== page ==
Finally there is Dannarah, who, for the majority of the narrative, is a badass old woman who is sick of your shit. She deals with many men in her life, and we frequently see the ways these men are flawed in their practices and their attitudes towards her. There is the obvious example of Tavahosh, who was raised with Sirnikian beliefs and thinks that Dannarah is unfit for power — or even to be a reeve — because she is a woman. But there are less obvious examples like Reyad, who Dannarah likes at first but sees more flawed, sexist sides to as he continues in her company. Dannarah's is possibly the narrative that deals most consistently with gender, but, paradoxically, I have the least to say about it because I've covered so much ground up to now. Instead, I'd like to talk about her age!

Because GUESS WHAT this book's two most major POVs are both characters who are pushing or well past 60. Dannarah is 59 for most of the book, and Kellas is in his 70s. And I think this book has a lot to say about age and maturation and growth. Dannarah's POV is all about confronting long-held beliefs about herself, her family, and her society, and how all those views can change and evolve well into a person's later life. Most of Kellas's development happens offscreen, but uncovering the hints as to how he's changed and why — and, READER ALERT, those questions are central to the narrative! — forms one of the major themes of his POV after the 100-page prologue. I love seeing older characters as protagonists in epic fantasy, not just as sages or wizards or people whose views are to be disregarded in favour of those of the newer generations. IT IS GREAT.

But back to gender for a moment, I want to talk about two women who don't get POVs but get a lot of mileage in the story: Chorannah and Dia. These are King Jehosh's two queens, and they exercise a lot of power in the main plot of the book. The struggle between the two queens forms much of the intrigue going on in the palace in Jehosh's time, and I just want to note that both of these women have their own dialogues with power. Chorannah is Jehosh's first wife, and Sirnikian. Characters consistently describe her as historically meek and shy. Yet we see her exercising enormous power from within the strict gender roles of Sirnikian society in the palace, outmaneuvering her husband, ensnaring Sarai, and working to place her sons ahead of Dia's. Dia, meanwhile, is from a conquered land, but is also a businesswoman and successful player of the capital city economic and political scene. I look forward to seeing what comes of both of these women after the events of the first book.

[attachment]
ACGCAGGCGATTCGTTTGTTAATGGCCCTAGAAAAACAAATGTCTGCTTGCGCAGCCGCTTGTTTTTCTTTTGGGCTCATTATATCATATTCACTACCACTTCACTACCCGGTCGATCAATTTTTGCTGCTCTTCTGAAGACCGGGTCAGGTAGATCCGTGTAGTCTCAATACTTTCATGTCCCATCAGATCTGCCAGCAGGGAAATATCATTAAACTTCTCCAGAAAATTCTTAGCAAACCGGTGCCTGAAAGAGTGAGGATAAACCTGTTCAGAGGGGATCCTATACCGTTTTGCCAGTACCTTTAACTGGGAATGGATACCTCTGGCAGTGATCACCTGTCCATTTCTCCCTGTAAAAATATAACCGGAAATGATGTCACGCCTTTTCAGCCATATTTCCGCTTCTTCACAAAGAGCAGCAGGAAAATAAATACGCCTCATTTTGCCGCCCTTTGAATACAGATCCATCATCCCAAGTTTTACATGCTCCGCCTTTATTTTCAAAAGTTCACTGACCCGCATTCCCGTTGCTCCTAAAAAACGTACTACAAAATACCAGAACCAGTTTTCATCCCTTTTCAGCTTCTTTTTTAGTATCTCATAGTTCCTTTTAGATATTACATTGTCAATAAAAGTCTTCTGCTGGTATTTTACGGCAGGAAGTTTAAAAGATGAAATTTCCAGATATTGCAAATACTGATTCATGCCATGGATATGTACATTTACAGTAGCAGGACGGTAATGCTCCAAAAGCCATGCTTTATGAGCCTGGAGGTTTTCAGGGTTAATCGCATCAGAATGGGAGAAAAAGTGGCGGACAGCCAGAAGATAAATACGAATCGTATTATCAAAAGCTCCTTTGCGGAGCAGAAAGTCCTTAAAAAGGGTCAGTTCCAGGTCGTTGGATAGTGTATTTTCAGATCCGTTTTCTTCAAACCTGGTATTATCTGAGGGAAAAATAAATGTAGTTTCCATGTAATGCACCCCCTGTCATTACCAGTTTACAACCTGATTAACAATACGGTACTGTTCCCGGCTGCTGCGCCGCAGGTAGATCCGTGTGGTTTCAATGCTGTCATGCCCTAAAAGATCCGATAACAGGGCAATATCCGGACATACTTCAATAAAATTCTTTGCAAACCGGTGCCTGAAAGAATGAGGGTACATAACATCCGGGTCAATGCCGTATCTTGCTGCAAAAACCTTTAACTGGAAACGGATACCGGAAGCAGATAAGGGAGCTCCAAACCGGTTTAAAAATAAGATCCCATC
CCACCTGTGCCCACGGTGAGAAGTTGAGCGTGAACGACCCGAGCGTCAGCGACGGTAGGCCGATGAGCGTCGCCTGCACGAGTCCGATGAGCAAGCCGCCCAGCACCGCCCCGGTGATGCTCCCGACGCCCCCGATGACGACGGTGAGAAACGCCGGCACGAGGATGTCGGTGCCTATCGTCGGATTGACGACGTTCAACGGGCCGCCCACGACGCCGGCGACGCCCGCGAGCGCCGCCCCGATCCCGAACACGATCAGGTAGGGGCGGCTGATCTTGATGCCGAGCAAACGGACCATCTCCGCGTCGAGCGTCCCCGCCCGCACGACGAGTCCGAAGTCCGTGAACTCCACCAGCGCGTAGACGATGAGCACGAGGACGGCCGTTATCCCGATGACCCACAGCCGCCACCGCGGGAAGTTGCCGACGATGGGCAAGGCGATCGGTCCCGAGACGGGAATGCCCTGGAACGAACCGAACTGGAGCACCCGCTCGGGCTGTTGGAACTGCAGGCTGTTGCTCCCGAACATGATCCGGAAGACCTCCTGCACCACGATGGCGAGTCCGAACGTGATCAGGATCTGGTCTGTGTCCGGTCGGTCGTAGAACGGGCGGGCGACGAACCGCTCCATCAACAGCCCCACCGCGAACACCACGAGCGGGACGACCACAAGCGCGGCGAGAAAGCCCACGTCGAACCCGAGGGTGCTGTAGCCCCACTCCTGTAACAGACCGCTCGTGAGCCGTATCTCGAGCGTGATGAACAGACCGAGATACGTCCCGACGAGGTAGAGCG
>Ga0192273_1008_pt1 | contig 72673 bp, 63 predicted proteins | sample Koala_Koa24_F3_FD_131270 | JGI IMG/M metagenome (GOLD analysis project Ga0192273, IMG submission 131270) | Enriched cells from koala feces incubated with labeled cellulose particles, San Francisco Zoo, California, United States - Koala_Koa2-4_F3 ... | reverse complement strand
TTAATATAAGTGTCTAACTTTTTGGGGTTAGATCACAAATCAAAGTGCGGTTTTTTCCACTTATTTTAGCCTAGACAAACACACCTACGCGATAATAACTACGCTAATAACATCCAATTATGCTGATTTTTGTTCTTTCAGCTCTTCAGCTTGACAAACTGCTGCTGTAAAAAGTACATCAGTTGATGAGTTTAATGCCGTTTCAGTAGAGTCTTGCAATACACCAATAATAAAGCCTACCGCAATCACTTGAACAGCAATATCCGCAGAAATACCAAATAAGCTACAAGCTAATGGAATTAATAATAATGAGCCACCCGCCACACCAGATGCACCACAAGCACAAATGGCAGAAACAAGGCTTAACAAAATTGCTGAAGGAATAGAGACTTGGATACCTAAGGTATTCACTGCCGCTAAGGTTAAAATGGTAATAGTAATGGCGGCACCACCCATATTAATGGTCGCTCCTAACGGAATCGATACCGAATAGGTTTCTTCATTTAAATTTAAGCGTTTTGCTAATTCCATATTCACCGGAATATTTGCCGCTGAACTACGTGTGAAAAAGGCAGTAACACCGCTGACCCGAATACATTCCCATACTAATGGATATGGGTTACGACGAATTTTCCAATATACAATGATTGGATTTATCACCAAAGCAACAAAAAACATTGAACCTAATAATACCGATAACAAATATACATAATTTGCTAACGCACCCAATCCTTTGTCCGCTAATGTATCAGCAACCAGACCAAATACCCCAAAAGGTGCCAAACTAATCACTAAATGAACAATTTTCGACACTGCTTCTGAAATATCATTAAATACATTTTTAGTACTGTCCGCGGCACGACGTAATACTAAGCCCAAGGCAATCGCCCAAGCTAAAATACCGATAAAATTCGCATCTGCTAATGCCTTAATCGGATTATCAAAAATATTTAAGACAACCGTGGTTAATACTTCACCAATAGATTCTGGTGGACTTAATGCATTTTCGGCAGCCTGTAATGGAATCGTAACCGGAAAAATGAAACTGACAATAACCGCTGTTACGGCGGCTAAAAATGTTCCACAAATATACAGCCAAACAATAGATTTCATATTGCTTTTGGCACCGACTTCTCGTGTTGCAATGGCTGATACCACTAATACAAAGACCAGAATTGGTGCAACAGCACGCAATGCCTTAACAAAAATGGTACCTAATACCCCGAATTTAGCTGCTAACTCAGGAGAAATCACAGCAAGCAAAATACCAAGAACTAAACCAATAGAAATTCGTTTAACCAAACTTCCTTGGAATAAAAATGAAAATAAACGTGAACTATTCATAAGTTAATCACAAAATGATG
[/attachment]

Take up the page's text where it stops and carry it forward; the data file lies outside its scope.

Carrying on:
Finally, a couple of notes from the negative side of my reading experience. I simply could not connect to Kate Elliott's prose 90% of the time, but I am known to be a highly picky reader. If the prose isn't working for you, give it until you meet 59-year-old Dannarah and spend some time with her. I guarantee the characters and the ideas in the book are worth it. Also, the book is maybe a bit too long, with maybe some portions of Kellas and Gil that I would recommend cutting.

But these are minor complaints about something that I overall enjoyed and that gave me a lot to think about. If you're a fan of either epic fantasy OR the unconventional, I highly recommend Black Wolves!

Supplemental Materials

Renay's review on Lady Business
Renay's review on Barnes & Noble
Renay's review on tumblr
Renay's review on Book Smugglers
Kate Elliott's own thoughts on "The Big Idea" from John Scalzi

Other Reviews

Angry Elves, especially on the topic of nonbinary/strict gender roles
"Reconfiguring Epic Fantasy" from Tor.com
nerds of a feather
The Bibliosanctum
SFF World
Dark Faerie Tales
Neth Space

Other Posts in this Series

"Where have you been all my life?" Jaran by Kate Elliott by Mieneke
Giveaway! Court of Fives & Poisoned Blade by Kate Elliott
Robot Pals and Revolution: A Passage of Stars by Kate Elliott
"The History of the World Begins In Ice" — Cold Magic by Susan
Hey There, Sports Fans - Poisoned Blade Review by KJ



  1. Some reviewers have misidentified the characters in the book as white except for Lifka, and I won't link to them here because I am too embarrassed for them but they were on the front page of goodreads. There is nothing in this book to indicate whiteness, and the only way you arrive at that conclusion is by having some really entrenched ideas about "default" race. The book gives plenty of cultural cues, but also physical ones. (return to text)